Las Casas had only one dilemma. If only he could preach the gospel to the Indians and baptize them into the Roman Catholic faith he would be able to cap the occupation by the Spanish of the native lands with the official endorsement of his church.

He had to find an alternative to native slavery.

He found it in Africa.

He argued to the Pope that the African was suited to working in the sunshine of South America because the African was raised in the sunshine of Africa, that the Indians who were in their natural habitat in the South American sunshine were dying like flies in their own climate.

In case the Pope would not buy this specious logic, he added that the African was strong and could bear the cruelty of New World slavery. Las Casas, the Christian priest, thus became the holy advocate of the African Slave Trade and set into motion an activity which would last 450 years, claim 10 million lives and virtually empty large areas of West and Central Africa.

It is obvious that Las Casas suggested the replacement of the “Indians” with the Africans because the Africans were black. It must also be obvious that in the mind of priest Las Casas the black Africans had no souls to save, so the Spanish bosses could work them to death without any qualms and they could die like flies as the Indians had done but without breaking his Christian heart.

In fairness to Las Casas, when he saw the cruelty which Africans endured, he repented. But the deed was done and the African Slave Trade continued for 450 years.

I don’t think it necessary to look across the ages and hate Las Casas for his extraordinary zeal for the “Indians” and his mistaken notion about the Africans.

Las Casas was a white man and viewed Africans the way all white men viewed them – as inferior beings.

Las Casas was the embodiment of an idea which was present among white people in his day and even to this day.

This concept of inferiority was based not on the Africans’ paganism but on the colour of his skin.

Las Casas passed this concept of black inferiority to the Portuguese, Dutch and English slave dealers.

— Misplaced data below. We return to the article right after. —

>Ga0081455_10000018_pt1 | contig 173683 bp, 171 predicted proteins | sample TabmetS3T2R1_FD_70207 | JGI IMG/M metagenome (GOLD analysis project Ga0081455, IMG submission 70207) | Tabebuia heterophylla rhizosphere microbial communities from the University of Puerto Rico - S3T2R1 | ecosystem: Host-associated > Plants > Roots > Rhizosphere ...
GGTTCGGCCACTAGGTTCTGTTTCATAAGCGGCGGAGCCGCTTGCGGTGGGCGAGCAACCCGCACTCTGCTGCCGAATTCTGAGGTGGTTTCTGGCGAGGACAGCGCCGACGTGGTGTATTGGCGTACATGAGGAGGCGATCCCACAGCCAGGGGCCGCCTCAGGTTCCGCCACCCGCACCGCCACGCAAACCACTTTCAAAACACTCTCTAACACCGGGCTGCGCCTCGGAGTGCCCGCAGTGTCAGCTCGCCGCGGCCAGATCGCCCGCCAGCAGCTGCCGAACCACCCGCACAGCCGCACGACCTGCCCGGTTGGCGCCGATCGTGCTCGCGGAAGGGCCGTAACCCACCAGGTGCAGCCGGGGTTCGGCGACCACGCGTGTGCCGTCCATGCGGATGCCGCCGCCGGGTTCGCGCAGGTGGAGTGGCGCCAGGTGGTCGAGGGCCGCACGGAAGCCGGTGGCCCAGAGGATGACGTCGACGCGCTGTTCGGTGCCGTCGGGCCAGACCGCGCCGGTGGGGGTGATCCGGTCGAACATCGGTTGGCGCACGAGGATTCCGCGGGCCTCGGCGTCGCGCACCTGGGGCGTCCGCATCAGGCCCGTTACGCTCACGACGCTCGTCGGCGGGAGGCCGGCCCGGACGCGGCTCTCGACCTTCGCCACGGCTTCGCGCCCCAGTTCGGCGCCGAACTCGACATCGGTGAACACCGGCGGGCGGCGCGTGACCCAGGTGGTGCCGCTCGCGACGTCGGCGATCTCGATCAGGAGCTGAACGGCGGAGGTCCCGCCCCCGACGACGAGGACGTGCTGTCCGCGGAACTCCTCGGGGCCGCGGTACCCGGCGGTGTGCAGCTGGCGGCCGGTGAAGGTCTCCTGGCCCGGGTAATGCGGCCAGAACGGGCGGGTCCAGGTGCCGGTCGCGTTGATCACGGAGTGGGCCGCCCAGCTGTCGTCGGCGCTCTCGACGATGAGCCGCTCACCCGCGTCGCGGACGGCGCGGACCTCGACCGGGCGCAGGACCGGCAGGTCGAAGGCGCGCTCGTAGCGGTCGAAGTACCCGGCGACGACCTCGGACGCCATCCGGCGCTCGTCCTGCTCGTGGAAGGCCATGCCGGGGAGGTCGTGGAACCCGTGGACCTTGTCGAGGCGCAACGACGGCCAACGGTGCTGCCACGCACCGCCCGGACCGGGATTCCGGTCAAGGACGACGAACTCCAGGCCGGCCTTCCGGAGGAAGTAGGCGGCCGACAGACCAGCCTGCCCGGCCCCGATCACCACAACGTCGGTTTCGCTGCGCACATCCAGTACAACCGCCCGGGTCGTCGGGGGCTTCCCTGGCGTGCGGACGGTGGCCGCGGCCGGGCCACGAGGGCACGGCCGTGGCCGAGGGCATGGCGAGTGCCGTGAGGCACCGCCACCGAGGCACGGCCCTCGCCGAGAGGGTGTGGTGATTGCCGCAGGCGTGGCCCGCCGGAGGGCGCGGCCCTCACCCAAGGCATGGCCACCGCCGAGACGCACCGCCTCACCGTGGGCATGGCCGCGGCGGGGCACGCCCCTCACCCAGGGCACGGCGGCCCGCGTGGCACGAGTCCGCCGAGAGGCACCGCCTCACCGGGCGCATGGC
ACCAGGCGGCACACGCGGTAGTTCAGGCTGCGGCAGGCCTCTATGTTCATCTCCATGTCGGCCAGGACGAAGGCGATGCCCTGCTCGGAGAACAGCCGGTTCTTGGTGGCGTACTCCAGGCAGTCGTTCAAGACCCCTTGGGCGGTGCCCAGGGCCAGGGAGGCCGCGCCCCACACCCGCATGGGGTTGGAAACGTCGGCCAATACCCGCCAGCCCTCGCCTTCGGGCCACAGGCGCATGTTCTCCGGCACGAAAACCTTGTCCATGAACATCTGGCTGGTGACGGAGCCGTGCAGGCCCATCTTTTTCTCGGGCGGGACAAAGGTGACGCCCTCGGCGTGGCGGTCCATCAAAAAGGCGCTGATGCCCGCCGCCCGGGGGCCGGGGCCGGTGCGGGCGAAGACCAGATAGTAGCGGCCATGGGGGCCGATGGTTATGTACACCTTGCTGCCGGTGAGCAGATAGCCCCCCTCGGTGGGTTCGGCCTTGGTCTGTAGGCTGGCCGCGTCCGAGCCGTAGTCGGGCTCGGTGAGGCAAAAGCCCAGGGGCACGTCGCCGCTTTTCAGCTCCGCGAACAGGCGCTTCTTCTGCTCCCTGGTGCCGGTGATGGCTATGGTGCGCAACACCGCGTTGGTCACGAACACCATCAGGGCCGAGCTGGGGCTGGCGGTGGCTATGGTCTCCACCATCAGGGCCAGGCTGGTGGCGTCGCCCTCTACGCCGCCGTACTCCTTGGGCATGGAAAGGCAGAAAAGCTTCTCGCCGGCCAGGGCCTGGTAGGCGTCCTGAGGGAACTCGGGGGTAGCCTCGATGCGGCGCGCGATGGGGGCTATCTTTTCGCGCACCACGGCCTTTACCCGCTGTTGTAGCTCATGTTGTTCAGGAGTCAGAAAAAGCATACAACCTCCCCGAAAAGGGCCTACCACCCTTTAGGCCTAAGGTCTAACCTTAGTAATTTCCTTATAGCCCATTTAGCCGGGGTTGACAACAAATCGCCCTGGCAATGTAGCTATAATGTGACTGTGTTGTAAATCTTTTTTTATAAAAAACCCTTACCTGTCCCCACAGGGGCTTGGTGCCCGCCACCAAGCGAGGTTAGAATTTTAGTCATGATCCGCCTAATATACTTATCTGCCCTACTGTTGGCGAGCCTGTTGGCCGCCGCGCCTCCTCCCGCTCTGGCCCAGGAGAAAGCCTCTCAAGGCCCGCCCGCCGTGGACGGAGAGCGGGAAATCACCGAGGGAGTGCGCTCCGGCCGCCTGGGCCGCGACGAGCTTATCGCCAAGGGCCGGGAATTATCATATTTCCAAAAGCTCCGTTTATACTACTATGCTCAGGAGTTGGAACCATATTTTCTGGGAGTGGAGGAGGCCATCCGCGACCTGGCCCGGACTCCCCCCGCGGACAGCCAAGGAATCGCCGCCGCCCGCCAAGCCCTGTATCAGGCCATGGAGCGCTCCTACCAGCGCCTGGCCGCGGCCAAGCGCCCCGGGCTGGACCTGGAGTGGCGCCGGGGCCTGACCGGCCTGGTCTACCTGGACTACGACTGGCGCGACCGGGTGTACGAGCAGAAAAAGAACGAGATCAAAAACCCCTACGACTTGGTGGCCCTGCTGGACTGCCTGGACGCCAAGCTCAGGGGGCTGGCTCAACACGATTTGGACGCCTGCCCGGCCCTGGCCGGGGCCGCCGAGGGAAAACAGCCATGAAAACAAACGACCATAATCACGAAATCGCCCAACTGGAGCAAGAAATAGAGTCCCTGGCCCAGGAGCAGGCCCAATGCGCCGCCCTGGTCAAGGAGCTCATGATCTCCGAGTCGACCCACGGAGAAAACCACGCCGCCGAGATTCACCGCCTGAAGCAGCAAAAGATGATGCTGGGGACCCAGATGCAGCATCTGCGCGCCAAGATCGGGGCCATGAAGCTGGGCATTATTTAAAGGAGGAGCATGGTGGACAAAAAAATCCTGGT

This legacy gave them moral authority to head millions of black people across the Atlantic for enslavement by white Europeans who stole the lands of the New World and built European empires on the blood of the oppressed peoples.

In 1807 this concept of black inferiority was carried to its logical development. It was a well disguised ploy, presented in all of its humanitarianism. It was really a capitalist gimmick to stop the brawn drain from Africa to the Americas.

Even while the British were outlawing the traffic by their own nationals, they were frantically trying to prevent other nations from continuing to drain Africa of its human resources.

Was it because they had suddenly become conscience stricken by the horrors of the Middle Passage? Nuttin ‘tall go so.

It was because they had now found a new way to enslave Africans. By 1800 they had done a careful survey of Africa and discovered that the Continent had more than Black people. It also had every resource which could be exploited to yield unimaginable wealth.

They sent down explorers, most notably a man named David Livingstone, to scout the continent. Livingstone was well selected for this assignment. He believed that the Africans were an inferior race and supported the proposition that the white man’s burden was to develop Africa’s vast resources with white people’s capital and Black people’s labour in the land which belonged to Black people.

When I continue this discussion I will show the devastating effects of the European scramble for Africa and how the concept of Black inferiority plays out in the Modern Caribbean.